Huawei, Vodafone and the GCSB: Who owns NZ’s 5G future?

Published on the 23/08/2019 | Written by Newsdesk

5G Vodafone vs Spark

Commercial and security interests clash as telcos, tech giants, the Government, the GCSB – and maybe even the PRC – wrestle for control of NZ’s contested 5G ground…

When it comes to doing business in a politically-charged global environment, what you plan to do is sometimes not as important as who you plan to do it with. That’s a reality Spark seems to be wrestling with in its ongoing battle to gain government approval to partner with Huawei on its work-in-progress 5G wireless tech rollout.

Now Vodafone has been granted official approval for its own 5G offering meaning Vodafone will almost certainly take first bite out of the market eagerly awaiting faster mobile, increased productivity, and all the rest.

It’s a significant turn of events.

Spark’s proposal to use Huawei as a network equipment provider was rejected by the GCSB under the Telecommunications Interception Capability and Security Act, citing security concerns. (Spark is able to reapply, but has yet to do so.)

“We’ve done nothing wrong and there’s never been any evidence of wrongdoing laid out.”​

And things have been getting heated. Last month, Huawei NZ managing director Yanek Fan sent a lengthy letter to GCSB Minister Andrew Little and Communications Minister Kris Faafoi, criticising what he perceives as the ‘country of origin’ thinking that he says is resulting in the Chinese technology giant being shut out as a supplier to the New Zealand 5G network.

The letter – which was subsequently leaked to NZME – argued that the GCSB’s prohibition seems ‘arbitrary and capricious’ and could have a significant effect on Huawei’s New Zealand revenue ‘to the point where there is a real risk that Huawei New Zealand may not be able to continue to operate in the New Zealand market’.

That was enough to get GCSB Minister Andrew Little’s dander up. He said the threat to leave New Zealand amounted to ‘heavying the government’ in order to ‘leverage [Huawei’s] commercial interest and commercial advantage’.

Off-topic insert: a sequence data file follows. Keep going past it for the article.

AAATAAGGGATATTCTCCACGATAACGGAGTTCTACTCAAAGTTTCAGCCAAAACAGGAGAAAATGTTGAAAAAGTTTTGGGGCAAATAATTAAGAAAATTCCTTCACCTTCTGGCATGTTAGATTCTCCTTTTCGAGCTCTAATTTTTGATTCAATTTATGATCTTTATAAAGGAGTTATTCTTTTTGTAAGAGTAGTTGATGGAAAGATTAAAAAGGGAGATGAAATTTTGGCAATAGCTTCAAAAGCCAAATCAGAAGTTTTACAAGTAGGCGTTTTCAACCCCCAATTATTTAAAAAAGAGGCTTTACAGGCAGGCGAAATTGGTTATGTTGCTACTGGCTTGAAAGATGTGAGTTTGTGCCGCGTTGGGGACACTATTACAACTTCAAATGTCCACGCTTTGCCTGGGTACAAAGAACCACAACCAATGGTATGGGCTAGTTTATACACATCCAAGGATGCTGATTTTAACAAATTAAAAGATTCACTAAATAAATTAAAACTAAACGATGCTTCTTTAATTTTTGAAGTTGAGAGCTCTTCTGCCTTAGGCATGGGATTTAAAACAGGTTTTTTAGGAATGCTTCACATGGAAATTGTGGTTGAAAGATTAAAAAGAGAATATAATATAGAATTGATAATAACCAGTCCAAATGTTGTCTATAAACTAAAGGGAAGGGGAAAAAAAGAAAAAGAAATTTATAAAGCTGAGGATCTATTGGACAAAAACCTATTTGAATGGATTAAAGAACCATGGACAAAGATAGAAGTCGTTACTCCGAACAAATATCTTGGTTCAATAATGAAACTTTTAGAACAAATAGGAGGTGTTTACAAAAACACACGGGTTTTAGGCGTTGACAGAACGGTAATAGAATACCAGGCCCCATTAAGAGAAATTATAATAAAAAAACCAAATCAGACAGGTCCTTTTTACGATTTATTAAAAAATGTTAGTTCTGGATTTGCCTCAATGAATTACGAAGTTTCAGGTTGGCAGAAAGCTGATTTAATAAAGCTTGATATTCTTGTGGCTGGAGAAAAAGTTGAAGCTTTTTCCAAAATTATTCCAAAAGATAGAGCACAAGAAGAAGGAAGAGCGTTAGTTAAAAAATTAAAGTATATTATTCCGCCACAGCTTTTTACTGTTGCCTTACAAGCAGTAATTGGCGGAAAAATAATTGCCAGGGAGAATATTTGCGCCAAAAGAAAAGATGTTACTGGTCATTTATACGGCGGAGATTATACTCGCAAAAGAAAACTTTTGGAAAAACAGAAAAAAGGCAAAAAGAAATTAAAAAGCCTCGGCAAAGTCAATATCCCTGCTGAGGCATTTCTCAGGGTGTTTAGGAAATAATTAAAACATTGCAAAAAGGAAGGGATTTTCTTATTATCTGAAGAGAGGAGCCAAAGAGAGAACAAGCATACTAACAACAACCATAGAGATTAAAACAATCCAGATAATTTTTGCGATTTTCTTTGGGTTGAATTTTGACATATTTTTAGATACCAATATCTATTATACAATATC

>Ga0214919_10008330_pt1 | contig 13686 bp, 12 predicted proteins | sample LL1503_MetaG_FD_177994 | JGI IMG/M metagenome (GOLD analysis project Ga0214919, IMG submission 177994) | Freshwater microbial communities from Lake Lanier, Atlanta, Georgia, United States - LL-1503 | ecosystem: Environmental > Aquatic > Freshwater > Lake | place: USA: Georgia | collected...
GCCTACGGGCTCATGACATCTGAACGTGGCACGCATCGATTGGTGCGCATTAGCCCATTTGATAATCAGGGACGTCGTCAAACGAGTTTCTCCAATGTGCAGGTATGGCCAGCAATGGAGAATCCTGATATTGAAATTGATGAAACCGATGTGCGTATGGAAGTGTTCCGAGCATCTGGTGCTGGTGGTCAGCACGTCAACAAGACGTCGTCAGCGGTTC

“The way [Huawei] get to work out a place for them and enhance their commercial interest is to work with their client, in this case Spark.

“In the end, the [GCSB process] is there to make sure that the national security needs of New Zealand are not compromised by the use of new technology in our telecommunications networks.”

That seems fair, but just what is the GCSB’s beef with Huawei? Hard to say for sure – such decisions are made behind closed doors for obvious reasons – but across the pond the US is certainly making their geo-political position clear (kind of): President Trump told reporters last week that the Chinese technology giant is a ‘national security threat’.

“We’re actually open not to doing business with them,” he explained.

The UK and Germany have been less critical, though UK regulators have criticised Huawei’s ‘basic engineering competence’ and ‘cyber security hygiene’.

It’s worth noting of course that Huawei does have other clients in New Zealand, and other providers have strong ties to China. As noted in the letter, Cisco, Ericsson and Nokia all have Chinese joint ventures – Nokia’s with the Chinese government itself. And Nokia’s biggest New Zealand mobile customer? That would be Vodafone.

Now that the GCSB has green lit Vodafone to go ahead with its 5G upgrade using Nokia network technology, the telco has announced it will upgrade 100 cell sites in major centers to 5G by December, as well as roll out an additional 20 5G mobile cell sites that can deployed for major events.

Vodafone has completed notification as required under the Telecommunications (Interception Capability and Security) Act 2013, says Vodafone spokesperson Richard Llewellyn, with the GCSB saying that its proposed 5G deployment ‘does not raise any network security risk’.

“We will continue to engage with relevant agencies including the National Cyber Security Centre, and work closely with our infrastructure partner Nokia, to ensure our 5G network remains compliant with all New Zealand laws and regulations,” Llewellyn said.

Which all seems to leave Spark out in the cold and Huawei to plead its case.

“We still want to be here,” says Huawei deputy managing director Andrew Bowater. “We still have contracts in place and we will continue to support our customers and see those through… but what we’re saying is New Zealand risks missing out on the best quality technology.”

It’s worth noting here that Huawei is subject to China’s National Intelligence Law which requires Chinese organisations and citizens to ‘support, assist and cooperate with the state intelligence work’.

“We’ve done nothing wrong and there’s never been any evidence of wrongdoing laid out, so we’d like a fair shot at the market,” says Bowater.

Huawei welcomes the government ‘looking under the hood’ he says.

“There’s nothing to fear.”

And if Huawei does decide to pack its bags? That’s unlikely to happen says Bowater, despite what Fan – his boss – writes.

“We sent the letter in an effort to remain transparent and lay out all our information in one place to Government having not had the opportunity to meet with Ministers or the GCSB,” says Bowater.

“We have absolutely no plans to pack up and leave New Zealand, in fact we already have contracts in place for the next seven years.”

News this week that Huawei will halve its 700 strong Australian workforce, with around 100 already gone, is unlikely to come as any comfort to Bowater and his Kiwi colleagues.

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